Cleaning plastics

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Farace
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Cleaning plastics

Post by Farace »

I wanted to post specifically asking if the vinegar/water cleaning method is safe for plastics, including Bakelite and whatever other types of plastic might be used in a reel (like knobs and handles). Then I'm wondering if there are specific things people treat plastics on a reel with. I've learned, from working on special interest cars, not to use Armor-All on anything I care about. For vinyl (and actually all plastics and rubber) treatment on my car I use 303 Aerospace Protectant. I would imagine that most of the plastics encountered on a reel are rather different from those on a car, however.

Thanks!

Ron Mc
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Post by Ron Mc »

have noticed that the vinegar mix turns hard rubber to a leathery color.
What is happening here is that surface photo-oxidation has released the carbon black pigment and the vinegar lets it wash away (the insides always stay perfectly black)
If its very shallow, you can polish it back to black. I've also found that a good wax will darken them some.
I also limit the vinegar/water bath times on rubber, lead-finished aluminum and painted reels. Usually not more than one hour, and sooner if it's clean.
Note that painted brass spits its paint in just about anything because copper evolves so much hydrogen gas (strong cathode).


Bakelite is no problem - thermosets are most resistant of all plastics. In organic extraction procedures to sort and identify unknown compounds, these are the last thing left after hexane, tetrahydrofuran and methylene chloride washes. So nothing hurts bakelite.

BTW, I sent you a pm in reply to yours. Also accidently blocked your e-mail on my home computer and now can't find it my spam folders.

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Farace
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Post by Farace »

Ron, thanks for the explanation. What about plastics that would commonly be used for reel handles? There must be a bunch of different plastics used, but I read for instance that Pflueger used Pyralin for Medalist handles. And on the Winchester I cleaned last night, it didn't appear that I'd be able to remove the plastic knob before cleaning the crank, so I took a chance. It didn't seem to harm it at all.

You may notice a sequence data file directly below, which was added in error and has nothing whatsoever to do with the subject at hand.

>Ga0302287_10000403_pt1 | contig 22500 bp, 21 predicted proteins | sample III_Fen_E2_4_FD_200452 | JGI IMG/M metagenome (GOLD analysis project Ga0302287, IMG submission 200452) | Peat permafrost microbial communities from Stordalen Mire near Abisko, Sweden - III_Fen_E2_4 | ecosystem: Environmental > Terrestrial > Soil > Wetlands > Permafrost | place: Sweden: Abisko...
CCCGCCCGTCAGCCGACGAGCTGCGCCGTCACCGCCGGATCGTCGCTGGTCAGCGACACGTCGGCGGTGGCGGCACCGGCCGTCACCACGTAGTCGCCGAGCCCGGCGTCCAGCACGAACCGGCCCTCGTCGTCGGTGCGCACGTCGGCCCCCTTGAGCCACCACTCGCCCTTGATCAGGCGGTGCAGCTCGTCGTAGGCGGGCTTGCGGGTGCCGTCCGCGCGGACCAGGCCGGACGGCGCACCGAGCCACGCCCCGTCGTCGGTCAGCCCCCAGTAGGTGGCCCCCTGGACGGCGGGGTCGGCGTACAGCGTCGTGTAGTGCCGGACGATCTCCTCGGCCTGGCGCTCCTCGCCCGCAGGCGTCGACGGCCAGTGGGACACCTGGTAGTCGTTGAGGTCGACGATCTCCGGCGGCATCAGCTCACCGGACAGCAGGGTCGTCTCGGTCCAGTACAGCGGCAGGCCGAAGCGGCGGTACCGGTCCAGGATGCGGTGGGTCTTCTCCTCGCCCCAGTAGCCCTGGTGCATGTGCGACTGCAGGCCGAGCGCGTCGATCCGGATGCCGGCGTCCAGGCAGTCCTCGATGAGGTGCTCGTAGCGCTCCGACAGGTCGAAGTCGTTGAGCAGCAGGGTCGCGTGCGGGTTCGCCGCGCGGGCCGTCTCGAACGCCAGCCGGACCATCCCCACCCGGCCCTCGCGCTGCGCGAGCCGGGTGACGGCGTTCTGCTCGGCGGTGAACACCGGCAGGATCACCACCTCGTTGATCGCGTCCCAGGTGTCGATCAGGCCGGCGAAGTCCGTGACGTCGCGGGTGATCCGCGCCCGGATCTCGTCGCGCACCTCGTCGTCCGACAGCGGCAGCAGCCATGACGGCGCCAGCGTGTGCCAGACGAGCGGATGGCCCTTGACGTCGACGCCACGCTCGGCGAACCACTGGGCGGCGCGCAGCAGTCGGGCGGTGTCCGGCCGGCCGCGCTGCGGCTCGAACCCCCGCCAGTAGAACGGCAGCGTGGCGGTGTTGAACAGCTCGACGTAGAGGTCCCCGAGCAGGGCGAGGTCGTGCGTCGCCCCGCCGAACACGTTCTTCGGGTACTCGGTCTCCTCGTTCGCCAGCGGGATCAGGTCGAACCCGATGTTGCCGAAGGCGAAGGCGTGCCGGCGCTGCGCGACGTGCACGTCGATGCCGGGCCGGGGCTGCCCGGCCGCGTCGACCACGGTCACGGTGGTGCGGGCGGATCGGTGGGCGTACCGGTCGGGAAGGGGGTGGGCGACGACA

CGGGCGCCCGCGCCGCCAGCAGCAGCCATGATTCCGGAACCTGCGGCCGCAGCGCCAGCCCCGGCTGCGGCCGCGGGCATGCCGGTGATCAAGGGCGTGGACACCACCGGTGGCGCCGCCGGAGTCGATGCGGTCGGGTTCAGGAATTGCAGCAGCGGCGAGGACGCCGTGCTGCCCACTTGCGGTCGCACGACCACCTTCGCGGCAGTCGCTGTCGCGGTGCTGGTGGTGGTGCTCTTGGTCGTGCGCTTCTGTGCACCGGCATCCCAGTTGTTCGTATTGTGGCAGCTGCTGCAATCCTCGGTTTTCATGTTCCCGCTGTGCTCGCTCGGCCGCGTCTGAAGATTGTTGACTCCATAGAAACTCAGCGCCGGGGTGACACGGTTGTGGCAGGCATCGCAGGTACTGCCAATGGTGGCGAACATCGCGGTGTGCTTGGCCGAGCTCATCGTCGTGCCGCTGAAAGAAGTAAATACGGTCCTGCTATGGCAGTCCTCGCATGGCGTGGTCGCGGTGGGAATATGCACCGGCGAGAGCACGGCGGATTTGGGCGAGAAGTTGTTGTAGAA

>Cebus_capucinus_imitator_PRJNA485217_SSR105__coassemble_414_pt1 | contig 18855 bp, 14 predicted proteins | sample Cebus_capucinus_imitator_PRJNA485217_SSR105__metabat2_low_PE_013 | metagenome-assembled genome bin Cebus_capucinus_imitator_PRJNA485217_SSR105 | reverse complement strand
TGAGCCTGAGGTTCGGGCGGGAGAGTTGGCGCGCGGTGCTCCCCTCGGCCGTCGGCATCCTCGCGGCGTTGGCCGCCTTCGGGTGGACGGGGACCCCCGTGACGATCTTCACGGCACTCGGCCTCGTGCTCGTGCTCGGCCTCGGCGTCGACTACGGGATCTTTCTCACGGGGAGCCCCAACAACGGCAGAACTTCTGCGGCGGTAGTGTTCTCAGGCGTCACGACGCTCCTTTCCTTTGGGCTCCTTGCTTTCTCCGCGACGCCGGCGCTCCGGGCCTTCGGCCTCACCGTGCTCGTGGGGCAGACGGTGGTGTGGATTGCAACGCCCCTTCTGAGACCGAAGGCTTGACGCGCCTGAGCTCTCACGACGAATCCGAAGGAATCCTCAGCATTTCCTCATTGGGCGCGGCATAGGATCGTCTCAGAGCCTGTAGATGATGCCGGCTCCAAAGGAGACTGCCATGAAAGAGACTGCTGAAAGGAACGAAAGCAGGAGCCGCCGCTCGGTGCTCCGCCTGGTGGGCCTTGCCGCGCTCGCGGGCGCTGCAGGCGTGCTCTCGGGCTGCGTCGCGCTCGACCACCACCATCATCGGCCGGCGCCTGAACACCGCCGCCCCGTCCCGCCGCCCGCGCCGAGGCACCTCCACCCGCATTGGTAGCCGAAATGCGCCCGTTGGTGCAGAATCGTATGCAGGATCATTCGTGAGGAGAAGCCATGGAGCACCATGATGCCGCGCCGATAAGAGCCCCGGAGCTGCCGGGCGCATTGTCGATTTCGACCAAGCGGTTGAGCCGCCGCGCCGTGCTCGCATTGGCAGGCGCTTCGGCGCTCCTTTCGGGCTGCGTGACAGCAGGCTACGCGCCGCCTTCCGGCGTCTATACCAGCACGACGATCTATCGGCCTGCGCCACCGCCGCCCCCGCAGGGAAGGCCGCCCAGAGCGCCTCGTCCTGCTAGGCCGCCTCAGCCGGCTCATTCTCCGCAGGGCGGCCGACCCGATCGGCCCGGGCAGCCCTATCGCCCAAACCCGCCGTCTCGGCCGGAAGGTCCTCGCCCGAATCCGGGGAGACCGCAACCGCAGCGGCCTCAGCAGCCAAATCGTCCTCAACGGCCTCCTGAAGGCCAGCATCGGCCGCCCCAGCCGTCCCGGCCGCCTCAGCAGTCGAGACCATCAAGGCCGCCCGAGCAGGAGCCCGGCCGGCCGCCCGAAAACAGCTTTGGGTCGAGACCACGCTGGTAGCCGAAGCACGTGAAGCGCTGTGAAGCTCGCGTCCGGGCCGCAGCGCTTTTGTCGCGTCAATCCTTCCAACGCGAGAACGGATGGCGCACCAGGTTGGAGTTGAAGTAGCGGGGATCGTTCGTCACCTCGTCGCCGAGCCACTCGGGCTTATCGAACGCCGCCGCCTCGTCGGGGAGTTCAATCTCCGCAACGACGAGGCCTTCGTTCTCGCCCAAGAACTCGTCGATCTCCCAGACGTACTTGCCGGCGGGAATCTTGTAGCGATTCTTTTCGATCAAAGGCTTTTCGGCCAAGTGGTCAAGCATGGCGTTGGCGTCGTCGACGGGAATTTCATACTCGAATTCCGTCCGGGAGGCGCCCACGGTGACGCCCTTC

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Post by Ron Mc »

some of the handle compounds will swell when you put them in any water.
I've noticed on my UK reels that crazed "ernoid" handles are awful about that, while the same compound on a handle that is still smooth doesn't care if you put it in water.
I believe naptha in old UK lubes started breakdown of the polymer. Once the damage is done the handles swell whether you put them in water or in vinegar solution - doesn't matter.

Every reel of mine that you have seen has been cleaned using the vinegar solution.
here's some others:
http://www.stream-fisher.com/bamboofish ... c.php?t=25

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Farace
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Post by Farace »

Ron Mc wrote:some of the handle compounds will swell when you put them in any water.
Err, interesting choice of material for a product that gets used around water . . . :idea:

Ron, totally off-topic here, but I see you're a metallurgist. I don't know if you're familiar with the recent book by Darrell Martin, The Fly-Fisher's Craft. It delves deeply into the history of fly fishing and in particular goes into aspects of tacklemaking that were once done by the angler himself. One is hookmaking (others are furled horsehair lines and wooden loop rods). Martin says that good quality fishhook wire is hard to come by, and that it needs to be high carbon. Coincidentally, around the same time I was reading this, I had need for some piano wire, which I found is high-carbon wire, and blessedly comes in quite a range of gauges. Do you see any reason why piano wire couldn't work for making fishhooks? (After sharpening, barbing, and bending, the wire gets heated to red, quenched in water, then heated to blue-purple.) It looks like a fun thing to try, but I don't want to doom my effort with the wrong material.

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Post by Ron Mc »

they don't start swelling in water until they start decomposing because of the naptha in the old lube.
Image
pristine ernoid,
so hard, bright and shiny, its hard to photograph

Imagecrazed, swollen and falling apart

solvents are the scary thing with plastic handles. I've heard of people trying to strip old Medalists for repainting and making their handles soggy in acetone.

piano wire would make great fish hooks. I use it all the time to make springs. I have high-nickel alloy piano sitting around the shop and can find pieces in just about any size I need - 200-year springs - or fish hooks.

Image

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